The nation's auto companies are working hard to put their best faces forward at this week's Detroit auto show, but it's not an easy task.
Last year was one of the worst in Detroit's history, with two bankruptcies, three CEOs and a massive infusion of $60 billion in taxpayer money.
Auto executives are spending a lot of time trying to make the case that a turnaround is well under way.
"Going through the crucible for Chapter 11, it really did permit us to fundamentally fix the company," General Motors Vice Chairman Bob Lutz told NPR's Morning Edition. "We were able to get rid of a lot of our legacy costs; we were able to improve the balance sheet. We got rid of a lot of debt."
GM and Chrysler took federal bailout money last year, but the company that is now widely seen as the strongest of the Detroit Three is the one that didn't: Ford.
Ford has been the big winner in the auto show so far, collecting awards for North American truck of the year for the Ford Transit Connect and car of the year for the Ford Fusion Hybrid. It's only the third time that one company won both truck and car of the year at the competition.
Ford also launched the new Focus, a sleek, compact car. It is designed to steal customers from Toyota and Honda, companies that have traditionally stomped Detroit's small cars.
Auto analysts are giving the Focus strong marks, noting that Ford is much further along in revamping its product lines than the other carmakers.
"Ford, I'd say, is about a year, or even two years, ahead of the curve," says Jessica Caldwell, an analyst at Edmunds.com, the car consumer Web site. "Even when you look at their sales, I think they are even going to challenge Toyota for the No. 2 spot."
That's in the United States, where GM retains the top spot in car sales. It's also launching a new compact model called the Chevrolet Cruze. The car is aimed at reversing GM's reputation of building small cars that are too cramped and cheap.
Margaret Brooks, head of marketing for small vehicles at Chevrolet, says the Cruze is the exact opposite of that stereotype.
"It offers the roominess and amenities of a midsize car, with the fuel economy and price of a compact," Brooks says, adding that it gets up to 40 miles per gallon on the highway.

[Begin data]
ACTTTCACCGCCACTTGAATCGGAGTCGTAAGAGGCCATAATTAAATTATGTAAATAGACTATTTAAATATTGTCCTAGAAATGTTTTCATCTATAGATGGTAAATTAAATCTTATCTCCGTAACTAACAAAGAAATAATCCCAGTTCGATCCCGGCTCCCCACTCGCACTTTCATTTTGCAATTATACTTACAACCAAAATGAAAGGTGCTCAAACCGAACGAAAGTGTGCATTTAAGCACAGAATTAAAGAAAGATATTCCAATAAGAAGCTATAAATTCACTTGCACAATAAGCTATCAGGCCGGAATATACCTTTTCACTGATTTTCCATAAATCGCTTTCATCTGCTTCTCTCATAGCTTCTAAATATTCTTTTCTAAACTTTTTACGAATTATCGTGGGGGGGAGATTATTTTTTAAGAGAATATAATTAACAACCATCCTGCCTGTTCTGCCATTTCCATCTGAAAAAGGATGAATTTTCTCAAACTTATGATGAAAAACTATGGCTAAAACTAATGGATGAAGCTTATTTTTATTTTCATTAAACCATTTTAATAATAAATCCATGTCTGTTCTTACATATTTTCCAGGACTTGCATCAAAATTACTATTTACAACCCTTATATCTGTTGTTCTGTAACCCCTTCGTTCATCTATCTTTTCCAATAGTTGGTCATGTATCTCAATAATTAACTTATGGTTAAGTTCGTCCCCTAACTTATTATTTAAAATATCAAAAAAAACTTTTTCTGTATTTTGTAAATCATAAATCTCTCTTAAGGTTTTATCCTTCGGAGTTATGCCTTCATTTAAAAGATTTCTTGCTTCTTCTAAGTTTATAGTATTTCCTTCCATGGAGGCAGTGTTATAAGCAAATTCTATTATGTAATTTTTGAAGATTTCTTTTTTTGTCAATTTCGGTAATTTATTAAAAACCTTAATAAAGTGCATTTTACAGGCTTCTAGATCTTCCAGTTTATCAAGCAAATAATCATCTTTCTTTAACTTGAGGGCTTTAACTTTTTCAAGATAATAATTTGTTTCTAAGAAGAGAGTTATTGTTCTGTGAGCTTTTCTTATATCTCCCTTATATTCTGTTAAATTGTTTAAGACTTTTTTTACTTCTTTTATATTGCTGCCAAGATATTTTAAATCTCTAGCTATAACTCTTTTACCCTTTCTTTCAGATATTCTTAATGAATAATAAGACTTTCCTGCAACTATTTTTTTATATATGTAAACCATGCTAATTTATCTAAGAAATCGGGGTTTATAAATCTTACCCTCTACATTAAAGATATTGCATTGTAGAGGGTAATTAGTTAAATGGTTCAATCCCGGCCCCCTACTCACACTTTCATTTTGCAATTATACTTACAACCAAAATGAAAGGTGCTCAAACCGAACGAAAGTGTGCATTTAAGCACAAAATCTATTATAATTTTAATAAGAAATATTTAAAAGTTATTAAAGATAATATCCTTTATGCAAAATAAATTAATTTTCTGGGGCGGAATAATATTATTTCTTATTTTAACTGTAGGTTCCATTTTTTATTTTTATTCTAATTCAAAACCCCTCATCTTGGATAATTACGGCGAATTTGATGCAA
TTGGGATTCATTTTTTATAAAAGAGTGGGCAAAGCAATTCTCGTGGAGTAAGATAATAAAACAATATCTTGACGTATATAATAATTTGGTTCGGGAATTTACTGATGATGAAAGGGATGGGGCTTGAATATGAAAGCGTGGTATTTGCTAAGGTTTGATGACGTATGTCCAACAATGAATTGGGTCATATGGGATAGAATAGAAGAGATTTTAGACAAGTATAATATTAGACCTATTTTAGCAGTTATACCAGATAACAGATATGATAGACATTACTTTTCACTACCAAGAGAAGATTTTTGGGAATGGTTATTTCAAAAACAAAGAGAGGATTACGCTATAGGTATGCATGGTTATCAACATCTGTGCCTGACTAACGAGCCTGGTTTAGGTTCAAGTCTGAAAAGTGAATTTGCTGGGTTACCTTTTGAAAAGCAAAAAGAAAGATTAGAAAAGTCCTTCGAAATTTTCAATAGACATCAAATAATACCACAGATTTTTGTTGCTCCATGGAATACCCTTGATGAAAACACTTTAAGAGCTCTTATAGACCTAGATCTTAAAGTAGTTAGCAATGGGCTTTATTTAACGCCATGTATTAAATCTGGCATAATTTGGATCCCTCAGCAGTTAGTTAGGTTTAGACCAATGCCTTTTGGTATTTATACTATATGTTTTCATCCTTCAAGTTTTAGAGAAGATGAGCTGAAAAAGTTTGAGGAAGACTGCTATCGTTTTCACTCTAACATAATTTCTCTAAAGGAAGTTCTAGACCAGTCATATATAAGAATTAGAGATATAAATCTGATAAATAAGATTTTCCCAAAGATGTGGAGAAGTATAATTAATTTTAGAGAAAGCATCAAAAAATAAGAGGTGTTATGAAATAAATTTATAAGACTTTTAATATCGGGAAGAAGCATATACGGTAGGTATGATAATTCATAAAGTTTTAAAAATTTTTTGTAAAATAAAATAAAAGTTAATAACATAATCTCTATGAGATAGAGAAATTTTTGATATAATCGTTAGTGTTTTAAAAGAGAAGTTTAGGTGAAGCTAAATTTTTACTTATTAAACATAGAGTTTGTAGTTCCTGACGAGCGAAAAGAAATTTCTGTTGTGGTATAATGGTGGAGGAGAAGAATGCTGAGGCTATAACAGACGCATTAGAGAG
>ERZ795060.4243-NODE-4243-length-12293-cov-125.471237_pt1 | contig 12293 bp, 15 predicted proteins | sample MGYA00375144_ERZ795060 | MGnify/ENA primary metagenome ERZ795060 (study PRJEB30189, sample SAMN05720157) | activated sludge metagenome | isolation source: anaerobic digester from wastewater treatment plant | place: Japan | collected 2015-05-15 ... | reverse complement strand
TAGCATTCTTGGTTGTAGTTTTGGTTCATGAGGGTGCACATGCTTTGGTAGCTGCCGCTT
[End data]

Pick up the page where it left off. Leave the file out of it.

But many analysts find the exterior of the Cruze — which has a honeycomb grill — a bit dull.
"I think the Cruze played it a little bit safe from a design standpoint," says Rebecca Lindland of IHS Global Insight, a financial analysis firm.
Chevrolet still has a "perception issue," Lindland says. "A lot of people feel like they have to explain themselves when they buy a Chevy."
GM's cars have improved in quality, but many consumers still won't even take a look at them. In taking huge sums of money from the government last year, the company only reinforced those old resentments.
But if GM still faces perception issues, Chrysler has become opaque. The company used to stage all kinds of stunts at the auto show, including once herding steers outside Detroit's convention center.
But this year, the company — now run by Fiat, the Italian carmaker — had almost no new products to show.
"There is definitely a bit of a dip in the pipeline for Chrysler, which is a huge concern," Lindland says. "I think the industry consensus is that we've got to get them through 2010 and 2011, and then we'll start to see some better and more improved product in 2012 and 2013, but the next 24 months are going to be really tough for this company."
The auto show also had some newly prominent visitors this year: lawmakers from Washington, who served as a visible reminder of Detroit's troubles. Members of Congress toured exhibits and tried to sound upbeat about the car companies they recently helped to bail out.
"We've been impressed. We're optimistic as we go back," House Speaker Nancy Pelosi said. "We have confidence in what has been accomplished, and we'll be back next year again."
NPR correspondent Kevin Whitelaw contributed to this report.